FATHER, DAUGHTER, HUNGRY GHOST
Sometimes Mom would say to you
Why don’t you two drive into town
and get a milkshake, get a Coke.
What she meant was: spend some
time with your daughter. Talk to her.
Both of us were so reserved. The shrink
I saw when I was eight said I was fine
even though I seldom spoke.
I’d learned there were things I shouldn’t say
such as when I grow up I want to be a painter
or a waitress. You said waitresses don’t make
much money; painters only get famous after
they die. Your father was the colonel;
I guess you thought it’s what a father was
supposed to say. We rode into town
in your old truck, listening to Dire Straits
not saying much, sipping our cold drinks.
A few years later you took me out on my first
date, to show me how a man should treat me:
you wore a suit, you opened doors and kept
your hands to yourself. You were the first man
I ever loved, I loved you like they said I should
love God, I loved you like the moon:
with wistful, distant admiration.
The boys I snuck out at night to see
were nothing like that, though. They
came to my window late like sneaks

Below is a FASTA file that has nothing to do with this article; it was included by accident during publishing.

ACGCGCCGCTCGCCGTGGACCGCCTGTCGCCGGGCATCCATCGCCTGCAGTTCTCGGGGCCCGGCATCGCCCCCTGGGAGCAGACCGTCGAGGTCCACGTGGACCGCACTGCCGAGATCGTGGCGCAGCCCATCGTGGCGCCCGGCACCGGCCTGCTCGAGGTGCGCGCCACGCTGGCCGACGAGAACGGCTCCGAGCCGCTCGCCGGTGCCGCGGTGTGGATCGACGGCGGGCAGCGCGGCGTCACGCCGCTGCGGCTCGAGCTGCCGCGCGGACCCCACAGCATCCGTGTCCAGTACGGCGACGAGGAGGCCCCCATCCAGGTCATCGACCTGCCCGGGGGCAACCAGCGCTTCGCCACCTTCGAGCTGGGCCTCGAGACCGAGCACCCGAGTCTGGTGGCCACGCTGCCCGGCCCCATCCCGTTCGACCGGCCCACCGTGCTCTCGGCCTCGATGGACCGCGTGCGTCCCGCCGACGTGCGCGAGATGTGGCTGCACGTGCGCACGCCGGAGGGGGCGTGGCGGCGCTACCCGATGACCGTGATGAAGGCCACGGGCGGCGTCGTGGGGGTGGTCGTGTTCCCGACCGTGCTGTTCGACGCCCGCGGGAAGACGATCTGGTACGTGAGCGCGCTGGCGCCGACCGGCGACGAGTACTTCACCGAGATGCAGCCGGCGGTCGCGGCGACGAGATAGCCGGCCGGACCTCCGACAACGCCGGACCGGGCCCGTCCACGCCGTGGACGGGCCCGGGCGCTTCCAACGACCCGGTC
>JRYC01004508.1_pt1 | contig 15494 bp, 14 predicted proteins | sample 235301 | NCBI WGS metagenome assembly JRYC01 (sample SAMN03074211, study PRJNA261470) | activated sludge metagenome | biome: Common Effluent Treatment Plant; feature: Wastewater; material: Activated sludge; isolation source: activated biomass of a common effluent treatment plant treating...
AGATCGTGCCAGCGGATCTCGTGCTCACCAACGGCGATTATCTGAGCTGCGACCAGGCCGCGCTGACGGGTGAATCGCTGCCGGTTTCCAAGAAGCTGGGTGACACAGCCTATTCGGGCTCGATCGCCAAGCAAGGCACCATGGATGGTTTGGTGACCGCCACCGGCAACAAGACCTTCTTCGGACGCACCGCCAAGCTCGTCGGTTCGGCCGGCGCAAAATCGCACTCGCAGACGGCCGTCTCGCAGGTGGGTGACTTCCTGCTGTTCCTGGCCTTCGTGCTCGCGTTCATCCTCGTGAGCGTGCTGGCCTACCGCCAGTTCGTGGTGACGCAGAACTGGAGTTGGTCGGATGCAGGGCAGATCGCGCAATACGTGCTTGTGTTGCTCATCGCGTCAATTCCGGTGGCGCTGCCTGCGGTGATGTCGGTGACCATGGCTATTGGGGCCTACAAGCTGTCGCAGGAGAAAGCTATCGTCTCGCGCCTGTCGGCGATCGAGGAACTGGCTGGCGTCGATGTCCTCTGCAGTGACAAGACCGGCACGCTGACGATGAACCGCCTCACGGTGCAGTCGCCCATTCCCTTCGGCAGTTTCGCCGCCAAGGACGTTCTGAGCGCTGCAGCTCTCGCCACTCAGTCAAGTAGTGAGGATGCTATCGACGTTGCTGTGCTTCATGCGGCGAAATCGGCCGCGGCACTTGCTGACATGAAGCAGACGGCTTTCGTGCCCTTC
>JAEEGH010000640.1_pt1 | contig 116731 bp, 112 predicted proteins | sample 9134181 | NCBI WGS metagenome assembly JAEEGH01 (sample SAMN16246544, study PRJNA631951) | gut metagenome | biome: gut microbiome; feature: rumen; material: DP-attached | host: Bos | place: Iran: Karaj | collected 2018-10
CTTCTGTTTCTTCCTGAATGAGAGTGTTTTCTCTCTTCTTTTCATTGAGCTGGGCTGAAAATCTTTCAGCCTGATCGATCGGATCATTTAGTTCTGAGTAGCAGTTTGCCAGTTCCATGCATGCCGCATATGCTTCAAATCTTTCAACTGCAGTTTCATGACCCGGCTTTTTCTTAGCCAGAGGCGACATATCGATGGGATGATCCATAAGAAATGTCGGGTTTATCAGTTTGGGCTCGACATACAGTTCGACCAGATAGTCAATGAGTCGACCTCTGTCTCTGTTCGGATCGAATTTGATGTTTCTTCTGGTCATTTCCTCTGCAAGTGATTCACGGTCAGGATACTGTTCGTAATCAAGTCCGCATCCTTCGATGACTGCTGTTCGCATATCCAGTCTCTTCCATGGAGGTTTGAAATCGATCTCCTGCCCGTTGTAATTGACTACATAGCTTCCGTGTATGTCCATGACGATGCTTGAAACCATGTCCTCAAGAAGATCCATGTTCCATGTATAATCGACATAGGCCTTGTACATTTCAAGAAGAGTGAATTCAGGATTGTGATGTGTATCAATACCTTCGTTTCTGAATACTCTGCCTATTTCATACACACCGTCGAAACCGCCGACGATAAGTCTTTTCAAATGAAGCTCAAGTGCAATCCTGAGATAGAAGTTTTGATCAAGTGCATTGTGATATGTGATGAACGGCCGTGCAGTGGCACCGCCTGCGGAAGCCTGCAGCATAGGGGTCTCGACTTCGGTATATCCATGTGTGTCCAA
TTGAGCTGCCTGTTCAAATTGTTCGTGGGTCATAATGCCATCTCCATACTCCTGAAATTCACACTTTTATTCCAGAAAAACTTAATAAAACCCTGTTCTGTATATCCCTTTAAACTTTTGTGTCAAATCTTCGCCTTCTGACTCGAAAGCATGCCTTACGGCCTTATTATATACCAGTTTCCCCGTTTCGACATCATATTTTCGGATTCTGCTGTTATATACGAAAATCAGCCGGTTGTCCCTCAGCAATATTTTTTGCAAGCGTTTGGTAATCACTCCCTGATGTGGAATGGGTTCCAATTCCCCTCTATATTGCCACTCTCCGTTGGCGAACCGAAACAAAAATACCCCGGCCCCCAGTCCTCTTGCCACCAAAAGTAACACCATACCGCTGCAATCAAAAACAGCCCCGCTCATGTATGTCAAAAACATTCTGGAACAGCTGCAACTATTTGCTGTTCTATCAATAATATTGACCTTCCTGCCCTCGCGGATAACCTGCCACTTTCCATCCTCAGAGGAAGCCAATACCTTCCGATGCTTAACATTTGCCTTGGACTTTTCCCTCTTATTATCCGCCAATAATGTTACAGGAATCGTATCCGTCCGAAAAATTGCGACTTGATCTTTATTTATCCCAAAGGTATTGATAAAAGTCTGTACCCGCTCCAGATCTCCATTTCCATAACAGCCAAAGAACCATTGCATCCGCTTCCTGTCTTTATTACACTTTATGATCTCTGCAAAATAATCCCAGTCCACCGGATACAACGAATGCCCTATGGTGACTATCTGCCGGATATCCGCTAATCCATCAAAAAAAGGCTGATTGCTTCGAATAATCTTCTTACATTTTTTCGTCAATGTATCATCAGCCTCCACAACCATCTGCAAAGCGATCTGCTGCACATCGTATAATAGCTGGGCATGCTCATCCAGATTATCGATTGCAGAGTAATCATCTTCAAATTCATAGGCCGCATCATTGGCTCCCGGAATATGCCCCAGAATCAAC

and said, Come out there is no moon,
let me hold you in the dark. I did.
Before that though we’d talked for hours
on the phone. I would have given anything
to keep them on the line.
—from Rattle #75, Spring 2022
E.D. Watson: “Like yoga or meditation, writing poetry is a practice, a discipline to help keep my heart open. It’s also sometimes a form of prayer. Sometimes it’s spell-casting: the right words in the right order make magic. But mostly I write poetry to be understood—first and foremost by myself. Which is to say, I often don’t know how I feel about a thing until I write about it. For me, writing poetry isn’t only about art; it is about naming those weird emotions that live like blind crustaceans in the deep-sea part of me.” (web)